Jack Kerouac March 12, 1922 - October 21, 1969) was an American novelist, writer, poet, and artist. Along with William S. Burroughs and Allen Ginsberg, he is amongst the best known of the writers (and friends) known as the Beat Generation.

Kerouac's work was popular, but received little critical acclaim during his lifetime. Today, he is considered an important and influential writer who inspired others, including Tom Robbins, Lester Bangs, Richard Brautigan, and Ken Kesey, and writers of the New Journalism. Kerouac also influenced musicians such as The Beatles, Bob Dylan, Morrissey, Simon & Garfunkel, and Jim Morrison. Kerouac's best-known books are On the Road, The Dharma Bums, Big Sur, and Visions of Cody.

Kerouac spent many of the years between 1947 and 1951 on the road, although he often spent extended periods at his mother's home and in the Florida home he purchased for her.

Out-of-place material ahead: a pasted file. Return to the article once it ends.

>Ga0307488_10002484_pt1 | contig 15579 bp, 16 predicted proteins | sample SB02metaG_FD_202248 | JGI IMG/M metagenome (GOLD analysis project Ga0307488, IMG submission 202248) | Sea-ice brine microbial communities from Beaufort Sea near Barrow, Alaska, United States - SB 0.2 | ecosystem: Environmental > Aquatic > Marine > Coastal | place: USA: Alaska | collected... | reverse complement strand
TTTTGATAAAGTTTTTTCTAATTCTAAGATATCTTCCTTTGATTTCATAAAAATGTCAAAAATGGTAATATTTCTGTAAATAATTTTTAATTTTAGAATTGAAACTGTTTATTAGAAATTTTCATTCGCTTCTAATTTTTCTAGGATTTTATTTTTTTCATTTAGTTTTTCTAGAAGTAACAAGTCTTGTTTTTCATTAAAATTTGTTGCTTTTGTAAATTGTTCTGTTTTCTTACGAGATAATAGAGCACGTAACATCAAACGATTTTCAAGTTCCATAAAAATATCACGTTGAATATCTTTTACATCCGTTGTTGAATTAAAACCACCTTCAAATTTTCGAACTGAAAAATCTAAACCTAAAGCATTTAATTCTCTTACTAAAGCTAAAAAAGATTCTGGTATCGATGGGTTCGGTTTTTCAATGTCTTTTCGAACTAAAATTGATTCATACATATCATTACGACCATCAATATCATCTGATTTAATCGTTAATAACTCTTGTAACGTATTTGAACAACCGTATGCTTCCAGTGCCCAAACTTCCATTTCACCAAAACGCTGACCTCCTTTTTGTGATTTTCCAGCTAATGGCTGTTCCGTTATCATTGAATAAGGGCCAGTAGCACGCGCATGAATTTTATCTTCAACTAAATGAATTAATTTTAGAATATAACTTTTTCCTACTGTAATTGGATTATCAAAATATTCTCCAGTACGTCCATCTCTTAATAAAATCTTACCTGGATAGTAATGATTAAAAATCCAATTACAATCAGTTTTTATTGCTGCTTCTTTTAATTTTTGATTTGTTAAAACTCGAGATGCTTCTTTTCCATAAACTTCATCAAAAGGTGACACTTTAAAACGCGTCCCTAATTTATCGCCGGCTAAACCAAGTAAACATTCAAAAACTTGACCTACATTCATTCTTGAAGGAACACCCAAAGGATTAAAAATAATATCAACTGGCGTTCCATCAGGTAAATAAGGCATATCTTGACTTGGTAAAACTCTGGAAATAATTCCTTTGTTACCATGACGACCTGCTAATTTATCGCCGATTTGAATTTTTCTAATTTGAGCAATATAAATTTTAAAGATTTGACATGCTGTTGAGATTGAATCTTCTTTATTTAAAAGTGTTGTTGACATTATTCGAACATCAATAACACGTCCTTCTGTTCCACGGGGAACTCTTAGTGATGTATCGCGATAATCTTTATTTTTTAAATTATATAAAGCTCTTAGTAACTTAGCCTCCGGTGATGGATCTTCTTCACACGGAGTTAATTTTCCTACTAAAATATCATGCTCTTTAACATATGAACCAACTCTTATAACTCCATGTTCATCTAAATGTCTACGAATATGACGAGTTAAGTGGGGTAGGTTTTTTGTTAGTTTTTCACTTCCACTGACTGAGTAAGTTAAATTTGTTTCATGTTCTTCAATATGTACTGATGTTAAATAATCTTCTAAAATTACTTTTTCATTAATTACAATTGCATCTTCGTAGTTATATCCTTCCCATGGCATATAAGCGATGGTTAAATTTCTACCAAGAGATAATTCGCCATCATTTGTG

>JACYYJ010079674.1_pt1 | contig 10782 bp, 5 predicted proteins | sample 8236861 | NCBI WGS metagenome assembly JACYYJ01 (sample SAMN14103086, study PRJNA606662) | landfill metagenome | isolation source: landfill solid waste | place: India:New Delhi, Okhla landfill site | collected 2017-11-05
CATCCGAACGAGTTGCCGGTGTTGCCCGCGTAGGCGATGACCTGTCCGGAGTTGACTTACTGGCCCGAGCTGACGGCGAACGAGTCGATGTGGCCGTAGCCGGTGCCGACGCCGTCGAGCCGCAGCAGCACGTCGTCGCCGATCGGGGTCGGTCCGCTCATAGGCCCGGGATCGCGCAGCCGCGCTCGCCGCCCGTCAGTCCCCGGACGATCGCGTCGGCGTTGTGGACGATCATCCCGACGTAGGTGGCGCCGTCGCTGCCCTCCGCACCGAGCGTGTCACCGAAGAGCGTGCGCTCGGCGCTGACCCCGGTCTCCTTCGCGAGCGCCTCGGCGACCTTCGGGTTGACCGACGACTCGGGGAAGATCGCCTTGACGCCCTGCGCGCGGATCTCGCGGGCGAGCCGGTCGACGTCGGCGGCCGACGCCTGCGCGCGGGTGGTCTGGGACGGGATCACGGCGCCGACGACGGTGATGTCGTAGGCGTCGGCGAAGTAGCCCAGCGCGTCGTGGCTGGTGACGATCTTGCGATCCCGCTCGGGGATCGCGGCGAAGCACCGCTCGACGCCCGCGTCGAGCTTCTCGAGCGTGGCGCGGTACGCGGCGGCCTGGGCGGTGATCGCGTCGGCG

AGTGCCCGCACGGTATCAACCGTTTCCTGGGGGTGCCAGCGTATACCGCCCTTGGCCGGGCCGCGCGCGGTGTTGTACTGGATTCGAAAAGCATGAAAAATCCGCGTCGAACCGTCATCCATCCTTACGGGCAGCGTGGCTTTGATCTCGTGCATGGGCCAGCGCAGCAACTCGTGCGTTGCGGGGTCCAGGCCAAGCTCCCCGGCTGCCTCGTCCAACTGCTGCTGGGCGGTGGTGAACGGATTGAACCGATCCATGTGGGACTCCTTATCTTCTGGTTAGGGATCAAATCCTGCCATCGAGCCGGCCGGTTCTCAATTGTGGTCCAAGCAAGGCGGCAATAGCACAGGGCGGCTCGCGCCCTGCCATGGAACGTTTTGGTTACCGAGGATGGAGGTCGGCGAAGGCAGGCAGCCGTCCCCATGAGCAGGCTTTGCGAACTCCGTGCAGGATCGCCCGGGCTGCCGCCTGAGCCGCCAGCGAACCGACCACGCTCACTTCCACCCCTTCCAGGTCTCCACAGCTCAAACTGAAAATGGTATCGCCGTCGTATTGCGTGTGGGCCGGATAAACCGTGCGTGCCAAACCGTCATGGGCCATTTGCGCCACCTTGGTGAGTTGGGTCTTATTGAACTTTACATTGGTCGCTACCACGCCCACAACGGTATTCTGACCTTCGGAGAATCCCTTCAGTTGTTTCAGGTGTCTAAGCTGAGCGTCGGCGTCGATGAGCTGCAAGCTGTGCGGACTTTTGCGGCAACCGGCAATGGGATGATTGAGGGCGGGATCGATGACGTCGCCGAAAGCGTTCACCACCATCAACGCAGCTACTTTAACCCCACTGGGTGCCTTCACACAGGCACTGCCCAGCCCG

Kerouac's search for a life worth living in the 1950's led him to recreational drug use and to travel, not only across the North America but throughout the world. His writing is credited as catalyst for the 1960s counterculture which Kerouac himself disdained. This page incorporates content from Wikipedia. The original article was at but you are free to edit it. The text of Wikipedia is available under the GNU Free Documentation License.